Several factors can cause us to reject instantaneously the feedback we receive. Sometimes the feedback strikes us as off-base, incorrect, or uniformed, causing a truth trigger. Other times we think their opinions or preconceptions of us are unfairly coloring their observations, causing a relationship trigger. And then there are times where what you are told violates a core belief you have about yourself. We call our reaction to this an identity trigger. What the other person is saying feels fundamentally
(Article d’origine publié le 9 mai 2017 par Erin Leonard, traduit par Morgane Costaire) Si l’on se demande comment fournir un retour efficace après un événement, les articles sont nombreux. Il n’en est pas de même lorsqu’il s’agit de recevoir ce retour. Les arbitres font beaucoup d’efforts pour fournir un feedback de qualité au travers des reviews, des nominations exemplar ou lors d’une simple conversation. Qu’en faisons-nous après l’avoir reçu ? Parfois nous pouvons
This week, The Feedback Loop continues its celebration of 100 posts with your thoughts on feedback. Many thanks to the dozens of judges from around the world who contributed! If you missed the deadline, it's not too late to join us. Share up to 100 words about feedback in the comments below!
Welcome to The Feedback Loop's 100th post! In celebration of this milestone, we as the blog staff have each written 100 words about feedback and a brief introduction to our involvement in the judge program. Join us next week for a continuation of the celebration with contributions from you, our readers!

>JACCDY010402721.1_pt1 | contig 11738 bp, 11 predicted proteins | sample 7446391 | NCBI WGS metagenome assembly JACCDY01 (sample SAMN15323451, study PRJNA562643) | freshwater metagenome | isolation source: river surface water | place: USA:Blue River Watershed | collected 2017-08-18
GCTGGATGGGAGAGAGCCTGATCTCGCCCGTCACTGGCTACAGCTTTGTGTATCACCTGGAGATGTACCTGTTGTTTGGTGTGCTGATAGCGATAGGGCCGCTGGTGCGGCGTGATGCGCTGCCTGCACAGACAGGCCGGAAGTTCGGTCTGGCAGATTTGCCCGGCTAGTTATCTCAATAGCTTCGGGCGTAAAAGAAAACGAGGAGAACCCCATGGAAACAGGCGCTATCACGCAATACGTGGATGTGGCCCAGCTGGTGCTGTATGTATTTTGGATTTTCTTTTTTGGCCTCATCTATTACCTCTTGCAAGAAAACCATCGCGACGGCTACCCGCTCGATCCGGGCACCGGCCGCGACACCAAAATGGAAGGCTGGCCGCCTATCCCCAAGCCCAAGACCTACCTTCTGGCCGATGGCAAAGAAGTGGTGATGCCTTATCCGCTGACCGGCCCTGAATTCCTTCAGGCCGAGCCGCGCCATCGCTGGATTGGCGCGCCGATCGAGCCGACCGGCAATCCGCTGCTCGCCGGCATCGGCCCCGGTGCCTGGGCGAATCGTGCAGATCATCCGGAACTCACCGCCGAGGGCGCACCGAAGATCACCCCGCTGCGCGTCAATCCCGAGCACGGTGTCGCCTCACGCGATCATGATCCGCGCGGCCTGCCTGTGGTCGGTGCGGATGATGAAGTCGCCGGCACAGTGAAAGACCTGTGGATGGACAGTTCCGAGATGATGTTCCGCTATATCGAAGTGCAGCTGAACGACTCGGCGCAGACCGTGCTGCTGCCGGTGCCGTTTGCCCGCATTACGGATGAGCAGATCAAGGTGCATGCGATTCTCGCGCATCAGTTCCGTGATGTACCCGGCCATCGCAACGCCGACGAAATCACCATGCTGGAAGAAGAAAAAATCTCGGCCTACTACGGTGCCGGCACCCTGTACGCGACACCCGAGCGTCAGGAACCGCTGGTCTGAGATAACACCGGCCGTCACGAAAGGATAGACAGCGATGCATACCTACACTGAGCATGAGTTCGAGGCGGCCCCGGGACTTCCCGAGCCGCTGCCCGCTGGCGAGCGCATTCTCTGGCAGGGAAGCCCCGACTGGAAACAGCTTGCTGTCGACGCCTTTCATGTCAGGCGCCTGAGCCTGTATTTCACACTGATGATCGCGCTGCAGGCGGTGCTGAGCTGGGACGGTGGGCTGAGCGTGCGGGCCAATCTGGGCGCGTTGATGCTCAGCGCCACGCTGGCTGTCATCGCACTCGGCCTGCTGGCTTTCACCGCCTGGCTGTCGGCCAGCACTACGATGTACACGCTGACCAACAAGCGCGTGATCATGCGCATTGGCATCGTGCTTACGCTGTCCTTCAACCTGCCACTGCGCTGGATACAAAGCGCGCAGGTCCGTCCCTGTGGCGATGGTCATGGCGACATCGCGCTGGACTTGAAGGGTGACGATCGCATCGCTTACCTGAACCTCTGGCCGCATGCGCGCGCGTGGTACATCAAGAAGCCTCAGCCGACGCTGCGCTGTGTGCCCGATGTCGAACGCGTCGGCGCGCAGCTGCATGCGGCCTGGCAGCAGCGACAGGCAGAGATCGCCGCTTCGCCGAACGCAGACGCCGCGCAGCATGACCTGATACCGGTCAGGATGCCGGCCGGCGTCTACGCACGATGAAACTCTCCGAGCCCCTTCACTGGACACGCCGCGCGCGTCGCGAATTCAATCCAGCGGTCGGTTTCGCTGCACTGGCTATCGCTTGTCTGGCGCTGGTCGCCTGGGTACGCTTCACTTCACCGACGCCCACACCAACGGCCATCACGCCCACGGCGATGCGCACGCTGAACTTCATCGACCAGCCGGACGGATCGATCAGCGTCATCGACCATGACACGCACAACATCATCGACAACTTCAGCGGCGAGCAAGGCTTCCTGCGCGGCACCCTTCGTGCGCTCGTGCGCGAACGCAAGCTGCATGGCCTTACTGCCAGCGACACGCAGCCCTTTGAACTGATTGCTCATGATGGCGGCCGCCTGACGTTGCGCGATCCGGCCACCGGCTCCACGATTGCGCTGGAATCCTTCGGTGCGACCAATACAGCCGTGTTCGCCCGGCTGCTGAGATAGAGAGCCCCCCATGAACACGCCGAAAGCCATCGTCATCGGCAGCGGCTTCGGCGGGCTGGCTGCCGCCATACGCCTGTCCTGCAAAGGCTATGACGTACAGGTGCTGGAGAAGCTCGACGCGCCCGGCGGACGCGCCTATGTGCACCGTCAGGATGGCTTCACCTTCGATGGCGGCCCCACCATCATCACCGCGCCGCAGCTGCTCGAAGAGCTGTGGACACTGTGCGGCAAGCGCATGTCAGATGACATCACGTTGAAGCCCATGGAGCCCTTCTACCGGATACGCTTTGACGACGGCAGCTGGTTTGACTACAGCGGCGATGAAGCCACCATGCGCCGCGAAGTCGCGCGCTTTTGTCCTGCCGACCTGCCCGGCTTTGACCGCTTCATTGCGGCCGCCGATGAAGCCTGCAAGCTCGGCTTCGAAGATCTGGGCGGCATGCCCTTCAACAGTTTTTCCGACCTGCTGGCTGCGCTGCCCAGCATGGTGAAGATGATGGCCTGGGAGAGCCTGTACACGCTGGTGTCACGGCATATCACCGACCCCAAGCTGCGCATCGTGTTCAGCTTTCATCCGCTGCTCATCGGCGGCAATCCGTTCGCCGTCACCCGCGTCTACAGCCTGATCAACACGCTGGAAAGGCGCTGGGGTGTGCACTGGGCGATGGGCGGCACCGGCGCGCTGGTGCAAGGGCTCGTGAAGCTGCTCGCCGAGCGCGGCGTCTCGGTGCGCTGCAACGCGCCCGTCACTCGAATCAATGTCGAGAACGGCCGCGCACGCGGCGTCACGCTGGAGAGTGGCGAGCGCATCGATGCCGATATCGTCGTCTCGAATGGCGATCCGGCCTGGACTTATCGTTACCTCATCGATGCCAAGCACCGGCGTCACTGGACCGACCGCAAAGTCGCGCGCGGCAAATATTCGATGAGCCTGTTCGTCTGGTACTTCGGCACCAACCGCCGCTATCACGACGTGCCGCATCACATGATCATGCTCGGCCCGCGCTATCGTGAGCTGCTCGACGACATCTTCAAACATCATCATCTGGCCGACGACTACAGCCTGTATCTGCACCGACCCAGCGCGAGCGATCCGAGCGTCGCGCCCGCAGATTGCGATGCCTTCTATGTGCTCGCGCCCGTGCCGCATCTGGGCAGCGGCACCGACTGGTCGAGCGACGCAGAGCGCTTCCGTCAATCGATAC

However, all it really takes to have meaningful feedback is to have a conversation with someone else about a way one of you could improve. This person could be a player, a tournament organizer, or even a judge who was nowhere near your event. Let’s dig into some of these ideas, and how you can leverage them in your community.
Changing your perception of feedback isn’t something that happens because you read an article. It happens because you make a positive choice for the future in how you wish to leave your mark on the program.
Sarahah, an anonymous feedback system to be used by friends and coworkers alike, is the newest fad in social media. Although we at The Feedback Loop usually write articles about feedback and Magic, we also discuss how feedback affects the world around us. Sarahah prompted The Feedback Loop team to discuss anonymous feedback, and whether it deserves a place in the judge program. The Feedback Loop as the name implies, wholeheartedly supports a positive feedback culture. That being said, I don’t
Le feedback positif se réfère à nos points forts et le feedback négatif à ce que nous pourrions améliorer. Il nous reste à nous intéresser au feedback déroutant, difficile à comprendre ou simplement faux. Que pouvons-nous faire de ce feedback ? Le manque de clarté est un obstacle à l’utilisation efficace de ce retour. Demander des éclaircissements. Le feedback n’est pas gravé dans la pierre, c’est un processus en constant renouvellement. Il ne faut pas hésiter à demander
At the end of Saturday at SCG Baltimore, I reviewed my notebook in amazement at the number of complex calls I had taken. Calls that made me wonder about the motivations of players who shuffled an opponent’s library when counting how many cards remained in the library. Played an through their own on 1. Used a to find a . Twice. The event felt like a series of one investigation after another. Where did they all come from? In GP Richmond a few weeks earlier, calls seemed much simpler. Were
We’ve talked about “good” and “bad” feedback as being things we did well and things we can work on, but what about when you get “ugly” feedback? The kind when someone says something that is confusing, difficult to conceptualize, or just plain wrong. What do you do with feedback like that? It’s hard to know how to address it or how to utilize it when the feedback itself is unclear. Ask for clarification. Feedback isn’t set in stone – it’s an ongoing process. Don’t be